116 3rd St SE
Cedar Rapids, Iowa 52401
For the first time in more than a decade, Iowa’s 15 community colleges in the last full academic year saw a collective bump in credit-seeking students — although the total number of hours they took continued to fall, sustaining a trend of students taking lighter course loads.
And despite a .4 percent uptick to 117,464 students enrolled from fall 2021 through summer 2022, community college credit enrollment across Iowa remains tens of thousands below its peak in 2011, when the U.S. economy was recovering from the Great Recession that began in 2007.
In a new 2022 Annual Condition of Iowa’s Community Colleges report, presented Thursday to the Iowa Board of Education, the state’s public two-year colleges reported evidence of Iowa’s shifting demographics, economic headwinds, workforce demands and pandemic implications.
“The COVID-19 pandemic precluded face-to-face instruction for many educational institutions nationwide,” according to the report, noting 76 percent of students nationally enrolled in some type of community college distance learning class two years ago, in the 2020-2021 academic year. The percentage was 68 in Iowa that year, a marked spike over 38 percent the year before.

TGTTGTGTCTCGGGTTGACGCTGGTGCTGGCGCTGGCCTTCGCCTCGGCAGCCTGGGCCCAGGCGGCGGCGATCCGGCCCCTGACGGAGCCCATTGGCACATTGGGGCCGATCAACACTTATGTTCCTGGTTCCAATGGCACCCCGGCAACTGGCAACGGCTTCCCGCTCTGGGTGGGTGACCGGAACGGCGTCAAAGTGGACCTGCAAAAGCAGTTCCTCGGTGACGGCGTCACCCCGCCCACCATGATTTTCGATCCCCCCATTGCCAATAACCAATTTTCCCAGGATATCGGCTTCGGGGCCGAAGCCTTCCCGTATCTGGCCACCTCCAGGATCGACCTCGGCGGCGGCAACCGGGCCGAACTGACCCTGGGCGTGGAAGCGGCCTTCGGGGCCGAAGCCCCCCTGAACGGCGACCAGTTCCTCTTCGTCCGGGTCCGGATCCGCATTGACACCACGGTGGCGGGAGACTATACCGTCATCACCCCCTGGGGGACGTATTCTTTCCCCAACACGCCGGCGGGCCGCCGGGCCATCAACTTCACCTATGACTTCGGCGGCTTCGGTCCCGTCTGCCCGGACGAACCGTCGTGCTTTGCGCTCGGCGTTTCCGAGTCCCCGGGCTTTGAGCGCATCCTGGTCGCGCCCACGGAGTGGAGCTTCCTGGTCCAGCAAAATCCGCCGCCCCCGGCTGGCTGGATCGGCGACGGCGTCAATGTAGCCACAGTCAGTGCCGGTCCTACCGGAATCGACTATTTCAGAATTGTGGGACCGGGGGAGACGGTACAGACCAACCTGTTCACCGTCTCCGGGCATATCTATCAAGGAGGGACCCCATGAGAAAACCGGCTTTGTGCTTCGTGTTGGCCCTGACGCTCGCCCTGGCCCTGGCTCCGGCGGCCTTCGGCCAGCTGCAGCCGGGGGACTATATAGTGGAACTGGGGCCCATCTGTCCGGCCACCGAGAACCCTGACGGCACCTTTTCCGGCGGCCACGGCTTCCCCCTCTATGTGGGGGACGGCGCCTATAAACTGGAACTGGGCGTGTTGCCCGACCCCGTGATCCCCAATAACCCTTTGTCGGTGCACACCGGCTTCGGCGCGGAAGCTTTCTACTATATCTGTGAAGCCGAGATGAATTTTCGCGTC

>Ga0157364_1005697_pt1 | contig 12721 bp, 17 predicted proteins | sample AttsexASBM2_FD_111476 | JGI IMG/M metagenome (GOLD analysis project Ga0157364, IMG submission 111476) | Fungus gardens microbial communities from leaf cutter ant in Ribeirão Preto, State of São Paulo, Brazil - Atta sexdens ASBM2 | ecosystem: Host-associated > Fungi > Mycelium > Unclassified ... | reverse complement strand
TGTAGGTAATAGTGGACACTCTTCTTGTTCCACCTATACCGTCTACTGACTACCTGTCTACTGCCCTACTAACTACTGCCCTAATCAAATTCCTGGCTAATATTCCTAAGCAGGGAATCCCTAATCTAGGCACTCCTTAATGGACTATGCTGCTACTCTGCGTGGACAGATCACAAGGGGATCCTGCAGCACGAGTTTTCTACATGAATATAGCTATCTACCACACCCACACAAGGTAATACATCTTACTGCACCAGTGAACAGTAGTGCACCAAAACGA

And while Iowa’s community colleges in the 2021-2022 academic year saw their biggest-ever drop in online enrollment — from a record 77,015 to 69,396 — it remained “higher than pre-pandemic levels,” Alison Jepsen, executive officer of the Division of Community Colleges and Workforce Preparation, told the Board of Education.
“And some of that, of course, was due to more classes being in session again and students choosing to return to in-person classes,” she said.
Driving the campuses’ overall enrollment increase for the full 2021-22 academic year that wrapped last summer — an uptick that continued this fall with a .6 percent bump — was more growth in jointly-enrolled students. Those are high school students taking one or more community college courses.
In 1999, Iowa’s community colleges collectively reported an enrollment of 3,890 students ages 17 and under — or about 4 percent of their total. Given the vast majority who participate in joint enrollment courses do so through a contractual agreement between their school district and a community college, meaning they don’t have to pay out of pocket, those numbers have surged over the years.
In the full 2021-2022 academic year, 50,082 high school students enrolled in one or more community college courses — representing a 6 percent increase over the prior year and amounting to 43 percent of the campuses’ total combined enrollment.
Of those students, 941 received certificates, 580 received associate degrees and 283 received diplomas while still in high school — representing a 61 percent spike from the year before.
“Iowa continues to lead the nation among the percentage of high school students who enroll in community college courses,” according to the report, citing National Center for Educational Statistics data from 2019 — the most recent available. It shows Iowa enrolling nearly 37 percent of 18-and-younger students, compared with 16 percent nationally.